Former US Secretary of Defense Donald Rumsfeld dies at the age of 88



Donald Rumsfeld, a two-time U.S. Secretary of Defense and architect of the 2003 Iraqi invasion of the United States, has died at the age of 88, his family said Wednesday.

Although he spent decades as a congressman and cabinet secretary for multiple presidential administrations, his legacy conformed to President George W Bush’s decision to invade Iraq after the September 11, 2001 terrorist attacks. .

Rumsfeld, who had advocated attacking Saddam Hussein’s Iraq before returning to government as Bush’s defense secretary in 2001, became the main defender of the invasion within the administration. It withstood much criticism when a quick military victory against Saddam turned into a ground counterinsurgency, which Rumsfeld had insufficiently planned for.

“It is with deep sadness that we share the news of the passing of Donald Rumsfeld, an American statesman and devoted husband, father, grandfather and great-grandfather,” Rumsfeld’s family said.

“History may remember him for his extraordinary achievements during six decades of public service, but for those who knew him best and his lives changed forever as a result, we will remember his unwavering love for his wife Joyce, his family and friends, and the integrity he led to a life dedicated to the country, ”the family added.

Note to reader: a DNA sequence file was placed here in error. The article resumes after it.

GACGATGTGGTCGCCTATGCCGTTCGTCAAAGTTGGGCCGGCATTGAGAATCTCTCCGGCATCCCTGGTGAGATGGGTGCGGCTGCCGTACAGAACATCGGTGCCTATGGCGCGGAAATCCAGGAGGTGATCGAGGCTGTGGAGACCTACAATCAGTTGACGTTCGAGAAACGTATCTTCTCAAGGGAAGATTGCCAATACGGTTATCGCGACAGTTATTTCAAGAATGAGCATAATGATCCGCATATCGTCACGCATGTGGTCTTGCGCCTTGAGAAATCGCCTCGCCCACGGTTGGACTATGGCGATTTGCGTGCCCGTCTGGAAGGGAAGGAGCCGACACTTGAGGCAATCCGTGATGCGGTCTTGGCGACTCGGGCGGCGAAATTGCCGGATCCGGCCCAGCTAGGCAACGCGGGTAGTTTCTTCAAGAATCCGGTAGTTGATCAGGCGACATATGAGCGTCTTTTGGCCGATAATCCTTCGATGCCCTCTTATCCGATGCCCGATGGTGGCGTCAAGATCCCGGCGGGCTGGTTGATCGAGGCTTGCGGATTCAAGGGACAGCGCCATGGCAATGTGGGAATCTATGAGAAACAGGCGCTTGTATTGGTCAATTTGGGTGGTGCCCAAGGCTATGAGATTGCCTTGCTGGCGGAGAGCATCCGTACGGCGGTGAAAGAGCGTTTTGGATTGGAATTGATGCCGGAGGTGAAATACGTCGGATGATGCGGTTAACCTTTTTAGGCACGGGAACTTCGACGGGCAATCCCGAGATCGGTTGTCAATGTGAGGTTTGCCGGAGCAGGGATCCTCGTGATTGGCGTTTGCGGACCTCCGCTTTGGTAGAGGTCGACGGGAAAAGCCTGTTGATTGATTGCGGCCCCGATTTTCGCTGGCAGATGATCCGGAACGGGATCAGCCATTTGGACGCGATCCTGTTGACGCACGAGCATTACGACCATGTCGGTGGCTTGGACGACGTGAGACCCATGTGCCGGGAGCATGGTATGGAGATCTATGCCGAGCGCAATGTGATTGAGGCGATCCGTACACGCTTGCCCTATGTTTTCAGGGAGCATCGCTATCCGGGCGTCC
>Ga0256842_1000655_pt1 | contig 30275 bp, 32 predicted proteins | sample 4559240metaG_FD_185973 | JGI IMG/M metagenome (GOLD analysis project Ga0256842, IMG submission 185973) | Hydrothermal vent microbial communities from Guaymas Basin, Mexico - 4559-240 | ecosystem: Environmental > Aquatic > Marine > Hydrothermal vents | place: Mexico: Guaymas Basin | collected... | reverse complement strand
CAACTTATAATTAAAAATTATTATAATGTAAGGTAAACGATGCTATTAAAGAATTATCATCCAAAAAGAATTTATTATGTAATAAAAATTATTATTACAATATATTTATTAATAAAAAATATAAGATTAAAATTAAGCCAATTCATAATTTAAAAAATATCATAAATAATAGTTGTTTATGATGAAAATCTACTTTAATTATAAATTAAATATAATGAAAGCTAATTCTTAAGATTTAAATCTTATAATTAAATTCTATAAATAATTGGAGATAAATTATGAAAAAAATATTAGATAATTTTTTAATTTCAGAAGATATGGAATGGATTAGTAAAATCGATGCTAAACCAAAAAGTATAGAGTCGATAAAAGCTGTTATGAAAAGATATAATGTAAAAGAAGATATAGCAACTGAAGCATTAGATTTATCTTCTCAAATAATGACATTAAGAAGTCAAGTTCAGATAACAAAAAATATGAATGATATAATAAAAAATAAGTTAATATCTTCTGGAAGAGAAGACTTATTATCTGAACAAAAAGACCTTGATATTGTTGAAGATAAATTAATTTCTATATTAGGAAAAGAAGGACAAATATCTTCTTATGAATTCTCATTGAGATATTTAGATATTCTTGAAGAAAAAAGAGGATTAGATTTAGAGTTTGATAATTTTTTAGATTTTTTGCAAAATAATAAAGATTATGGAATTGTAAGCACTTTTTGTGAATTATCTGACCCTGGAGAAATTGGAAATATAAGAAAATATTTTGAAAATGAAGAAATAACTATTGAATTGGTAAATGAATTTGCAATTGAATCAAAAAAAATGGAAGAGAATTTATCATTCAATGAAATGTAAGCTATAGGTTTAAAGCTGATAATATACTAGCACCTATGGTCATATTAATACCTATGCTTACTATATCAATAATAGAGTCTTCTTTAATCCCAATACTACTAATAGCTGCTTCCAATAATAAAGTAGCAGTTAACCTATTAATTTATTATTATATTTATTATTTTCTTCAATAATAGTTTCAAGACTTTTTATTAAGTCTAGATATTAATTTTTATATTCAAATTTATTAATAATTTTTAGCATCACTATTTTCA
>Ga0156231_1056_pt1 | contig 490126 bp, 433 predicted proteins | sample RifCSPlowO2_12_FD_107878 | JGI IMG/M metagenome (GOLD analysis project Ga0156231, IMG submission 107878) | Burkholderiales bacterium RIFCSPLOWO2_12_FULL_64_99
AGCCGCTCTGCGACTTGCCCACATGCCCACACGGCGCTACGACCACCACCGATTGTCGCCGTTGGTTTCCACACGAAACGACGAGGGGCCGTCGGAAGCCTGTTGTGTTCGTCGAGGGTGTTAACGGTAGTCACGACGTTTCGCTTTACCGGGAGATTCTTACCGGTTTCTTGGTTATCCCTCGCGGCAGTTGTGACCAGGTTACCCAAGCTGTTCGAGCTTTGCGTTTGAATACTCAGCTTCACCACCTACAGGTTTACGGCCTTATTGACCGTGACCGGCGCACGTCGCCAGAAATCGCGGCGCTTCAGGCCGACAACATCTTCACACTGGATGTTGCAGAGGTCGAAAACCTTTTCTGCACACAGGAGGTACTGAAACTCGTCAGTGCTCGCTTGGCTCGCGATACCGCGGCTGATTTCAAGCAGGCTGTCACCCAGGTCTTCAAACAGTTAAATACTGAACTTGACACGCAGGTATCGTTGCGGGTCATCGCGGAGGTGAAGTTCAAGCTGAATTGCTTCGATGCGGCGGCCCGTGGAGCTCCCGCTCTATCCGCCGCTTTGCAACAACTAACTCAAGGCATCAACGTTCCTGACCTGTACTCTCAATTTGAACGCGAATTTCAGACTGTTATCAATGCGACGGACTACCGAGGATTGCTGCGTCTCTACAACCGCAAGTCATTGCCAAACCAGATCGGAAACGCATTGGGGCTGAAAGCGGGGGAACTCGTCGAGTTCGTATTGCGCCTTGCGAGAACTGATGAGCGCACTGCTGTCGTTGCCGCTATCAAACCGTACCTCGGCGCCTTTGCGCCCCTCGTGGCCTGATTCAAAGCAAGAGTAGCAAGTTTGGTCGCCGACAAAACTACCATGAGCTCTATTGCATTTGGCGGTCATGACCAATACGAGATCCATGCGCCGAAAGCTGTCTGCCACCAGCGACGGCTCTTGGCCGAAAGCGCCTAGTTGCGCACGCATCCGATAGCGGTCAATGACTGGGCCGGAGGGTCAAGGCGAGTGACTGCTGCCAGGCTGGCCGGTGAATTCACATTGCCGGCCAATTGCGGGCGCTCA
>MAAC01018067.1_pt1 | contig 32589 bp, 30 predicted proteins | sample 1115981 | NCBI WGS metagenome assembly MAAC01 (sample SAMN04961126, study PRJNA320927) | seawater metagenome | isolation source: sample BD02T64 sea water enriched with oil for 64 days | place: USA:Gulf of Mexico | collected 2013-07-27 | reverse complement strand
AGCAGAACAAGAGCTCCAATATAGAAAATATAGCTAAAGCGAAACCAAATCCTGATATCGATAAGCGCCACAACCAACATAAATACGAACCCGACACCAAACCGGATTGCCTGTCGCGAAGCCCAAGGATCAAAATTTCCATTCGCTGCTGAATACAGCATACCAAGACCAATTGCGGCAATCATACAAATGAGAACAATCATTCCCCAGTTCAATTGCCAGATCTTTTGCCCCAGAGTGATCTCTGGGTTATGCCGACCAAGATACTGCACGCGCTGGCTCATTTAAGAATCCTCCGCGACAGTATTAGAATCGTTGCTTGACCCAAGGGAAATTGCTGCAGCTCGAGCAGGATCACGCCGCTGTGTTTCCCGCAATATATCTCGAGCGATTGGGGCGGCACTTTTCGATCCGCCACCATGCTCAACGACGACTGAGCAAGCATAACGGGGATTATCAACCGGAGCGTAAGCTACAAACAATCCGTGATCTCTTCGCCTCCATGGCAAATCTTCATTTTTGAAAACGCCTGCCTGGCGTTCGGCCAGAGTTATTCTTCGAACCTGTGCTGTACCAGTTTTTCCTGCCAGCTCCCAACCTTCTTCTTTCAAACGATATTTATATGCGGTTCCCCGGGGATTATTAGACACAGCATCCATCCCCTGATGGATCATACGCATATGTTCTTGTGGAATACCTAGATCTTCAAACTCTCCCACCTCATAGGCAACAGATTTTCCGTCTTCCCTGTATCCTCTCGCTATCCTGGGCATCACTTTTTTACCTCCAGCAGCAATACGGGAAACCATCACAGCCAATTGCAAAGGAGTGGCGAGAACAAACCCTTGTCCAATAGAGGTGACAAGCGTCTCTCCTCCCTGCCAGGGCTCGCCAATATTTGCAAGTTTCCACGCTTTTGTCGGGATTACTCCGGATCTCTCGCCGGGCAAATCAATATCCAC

Bush he described Rumsfeld as a “man of almost inexhaustible intelligence, integrity and energy,” and added, “He never palliated in the face of difficult decisions, and never shied away from responsibility.

“He was a faithful administrator of our armed forces and the United States of America is safer and better at his service.”

Veteran of the United States Navy and a graduate of Princeton University, Rumsfeld he served three terms as an Illinois Republican congressman in the 1960s, before resigning from Congress to join Richard Nixon’s White House, where he was director of the Office of Economic Opportunities and adviser to the president. Nixon later appointed Rumsfeld as U.S. Ambassador to NATO in Brussels.

After Nixon resigned after the Watergate scandal, Rumsfeld returned to Washington and worked for Nixon’s successor, Gerald Ford, as chief of staff to the White House. His alternate in this position was Dick Cheney, who would form a lifelong alliance with the larger Republican. In 1975 Ford appointed Rumsfeld as Secretary of Defense, a position he held until 1977.

Rumsfeld then spent several decades in the private sector, including eight years as CEO of GD Searle & Company, a pharmaceutical group, and four years as president of Gilead Sciences, another U.S. drug manufacturer.

Rumsfeld returned to Washington in 2001, when Bush touched him to become U.S. Secretary of Defense again.

Cheney and his wife Lynne issued a statement Wednesday calling Rumsfeld a “great man, who stood out in many ways, not only during his decades of distinguished public service, but as a private citizen.”

“During some of our nation’s most serious challenges, presidents relied on him to help guide the United States through turbulent times,” they added. “He did it with strength and determination that shaped who he was as a person.”

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